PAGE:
Discount Investment Corporation (TASE: DISI ) and Tevel'stroubles just keep coming. Jerusalem entrepreneur Ever Zussman, one of the company's founders and owner of a 5% stake, doesn't plan to sit quietly by as the big shareholders, Discount and United Pan-European Communications (Nasdaq:UPCOY, ASE:UPC), cook up a deal with the banks that leaves him out.

Zussman brought UCTV into Tevel as a partner in its early days, until UCTV was sold to UPC in 1990 and the latter became a Tevel shareholder. Zussman introduced UPC and Discount, but now feels, and not for the first time, that he is being "left out".

The last time Zussman felt "left out" he took the extreme step of filing a law suit against his bigger partners, Tevel directors and CEO Joseph Douer. They threatened that his action could damage the company, but Zussman was not intimidated and pressed the suit.

Since then, Tevel's business has taken a sour turn, not due to the law suit, but to terrible management and the "it will be OK" attitude that pervaded the halls of power at the cable television companies.

Baseless consulting fees

In June 1999, Zussman sued the IDB group, Discount Investments, and UPC's then-chair Mark Schneider, claiming the two big shareholders had collected NIS 100 million in consulting fees that were entirely unjustified. Zussman claimed this amounted to a covert dividend and that he, the minority shareholder, had been excluded.

Zussman, not a partner to Tevel's decision-making, didn't know about Discount Investments and UPC's decision to collect consulting fees until after the fact. Zussman claimed that even if consulting services had been provided, the scope was cause for question, therefore accusing his parterns of distributing a hidden dividend against Tevel¿s better interests.

Zussman demanded that the consulting agreements be voided and that the court order the two to return the "fees" to the company, or to give him his relative portion of the "dividend".

A source close to Zussman says his law suit is pending and he plans to push the matter forward. The comment is surprisingly similar to Zussman's response on the day the lawsuit was filed, when he told Ha'aretz he hoped to succeed through the law suit in sending a clear message to the bigger shareholders.

We hear you

Then, in 2000, Discount and UPC understood they had to buy Zussman out of the company. However, then, as now, Zussman wasn¿t selling despite not being a partner to Tevel¿s management and despite the fact that his stake will be diluted by the cable company merger, if it takes place.

Zussman, apparently, believed in the cable television industry and wanted to enjoy the spoils, fruits of his work in establishing the company and the partnership between Discount and UPC. Otherwise, his refusal to sell his stake at the per subscriber prices acceptable in 1999 and 2000. Zussman demands that the IDB group provide him, and Tevel, with all documentation of business opportunities in the cable and telecommunications sectors that he claims IDB has exploited since 1993 not in the framework of Tevel. Zussman believes that had he exercised his right of first refusal in 1998, he would have made a lot of money.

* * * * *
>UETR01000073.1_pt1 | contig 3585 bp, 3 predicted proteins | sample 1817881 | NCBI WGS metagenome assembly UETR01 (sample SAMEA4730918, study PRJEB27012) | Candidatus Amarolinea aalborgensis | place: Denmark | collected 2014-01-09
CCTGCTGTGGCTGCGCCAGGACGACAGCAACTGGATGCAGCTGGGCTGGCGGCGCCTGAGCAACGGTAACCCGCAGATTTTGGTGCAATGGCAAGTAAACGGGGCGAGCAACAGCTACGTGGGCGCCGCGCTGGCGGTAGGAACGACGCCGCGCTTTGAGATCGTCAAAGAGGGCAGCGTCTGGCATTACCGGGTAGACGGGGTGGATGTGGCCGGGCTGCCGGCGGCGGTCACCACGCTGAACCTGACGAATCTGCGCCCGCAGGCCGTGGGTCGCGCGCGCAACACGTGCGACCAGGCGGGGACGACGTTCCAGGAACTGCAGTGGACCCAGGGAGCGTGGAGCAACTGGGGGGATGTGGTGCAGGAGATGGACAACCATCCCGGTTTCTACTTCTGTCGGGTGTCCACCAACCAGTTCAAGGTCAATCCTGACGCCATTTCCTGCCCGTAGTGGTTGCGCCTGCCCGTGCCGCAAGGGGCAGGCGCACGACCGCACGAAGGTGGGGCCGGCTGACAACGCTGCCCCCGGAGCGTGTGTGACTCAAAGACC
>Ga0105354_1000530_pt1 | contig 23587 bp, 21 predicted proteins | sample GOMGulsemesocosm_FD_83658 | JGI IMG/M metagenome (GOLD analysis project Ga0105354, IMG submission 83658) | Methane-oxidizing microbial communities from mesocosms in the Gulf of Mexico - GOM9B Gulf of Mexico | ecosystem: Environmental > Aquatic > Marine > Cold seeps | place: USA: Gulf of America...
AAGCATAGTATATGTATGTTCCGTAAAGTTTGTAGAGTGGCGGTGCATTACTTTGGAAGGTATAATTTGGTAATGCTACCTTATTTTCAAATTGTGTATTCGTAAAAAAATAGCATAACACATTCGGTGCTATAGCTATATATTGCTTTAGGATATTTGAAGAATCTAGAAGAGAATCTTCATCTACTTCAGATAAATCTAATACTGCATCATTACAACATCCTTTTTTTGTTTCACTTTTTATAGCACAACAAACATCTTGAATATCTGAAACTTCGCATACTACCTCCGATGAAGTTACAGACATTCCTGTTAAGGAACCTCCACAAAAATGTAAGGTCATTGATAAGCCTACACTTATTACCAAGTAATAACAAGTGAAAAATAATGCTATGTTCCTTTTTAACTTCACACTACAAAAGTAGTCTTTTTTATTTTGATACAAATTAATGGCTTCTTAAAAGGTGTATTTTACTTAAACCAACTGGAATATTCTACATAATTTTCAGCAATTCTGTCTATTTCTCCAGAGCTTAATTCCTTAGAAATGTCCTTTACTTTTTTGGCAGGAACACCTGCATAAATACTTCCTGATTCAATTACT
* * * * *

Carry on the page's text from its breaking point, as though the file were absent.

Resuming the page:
Today Zussman is sorry he didn¿t use that right, and therefore, this time, he plans to be involved in the details of arrangements and use his position in situations where the agreement of all the shareholders is required.

It became clear this week that these arrangements are far from trivial, and include, a change in the structure of the company and allocation of shares to the banks. The idea to allot shares to the banks arose recently as a possible solution to the cable company¿s credit crunch, as it is managed in trusteeship with a stay of liquidation hanging over its head.

The banks are divided, but it looks like the solution will involve forgiving some debt and converting other debt to capital by allocating shares to the banks.

In order not to create obstacles that would interfere with the merger and the agreement with banks, Zussman wants consideration, which Discount and UPC understand quite well. But this time, the consideration cannot come in the form of a generous purchase offer for his stake, but will probably come in the form of accepting his demands in the arbitration proceeding related to his law suit.

Small shareholders stand up to be counted

In Tevel's crisis situation, weak shareholders can stand proud and feel at least equal to the bigger partners. In this way, UPC, on the verge of bankruptcy itself, managed to dictate to Discount Investments that UPC will not be diluted not injecting cash into Tevel and dragging Discount into a stay of liquidation proceeding.

And in this way Zussman understood UPC's methodology and the status of a shareholder against his partners. He has "nothing to lose" from Tevel's possible receivership, so his strength was renewed.

If the compromise in Zussman's law suit against IDB is delayed, Zussman could "sabotage" Discount Investments's efforts to reach an agreement that would drag Tevel, and the entire cable sector, onto a new path. In the meantime, Discount Investments carefully states in its financials that it has not intention of making any provision for Zussman¿s suit.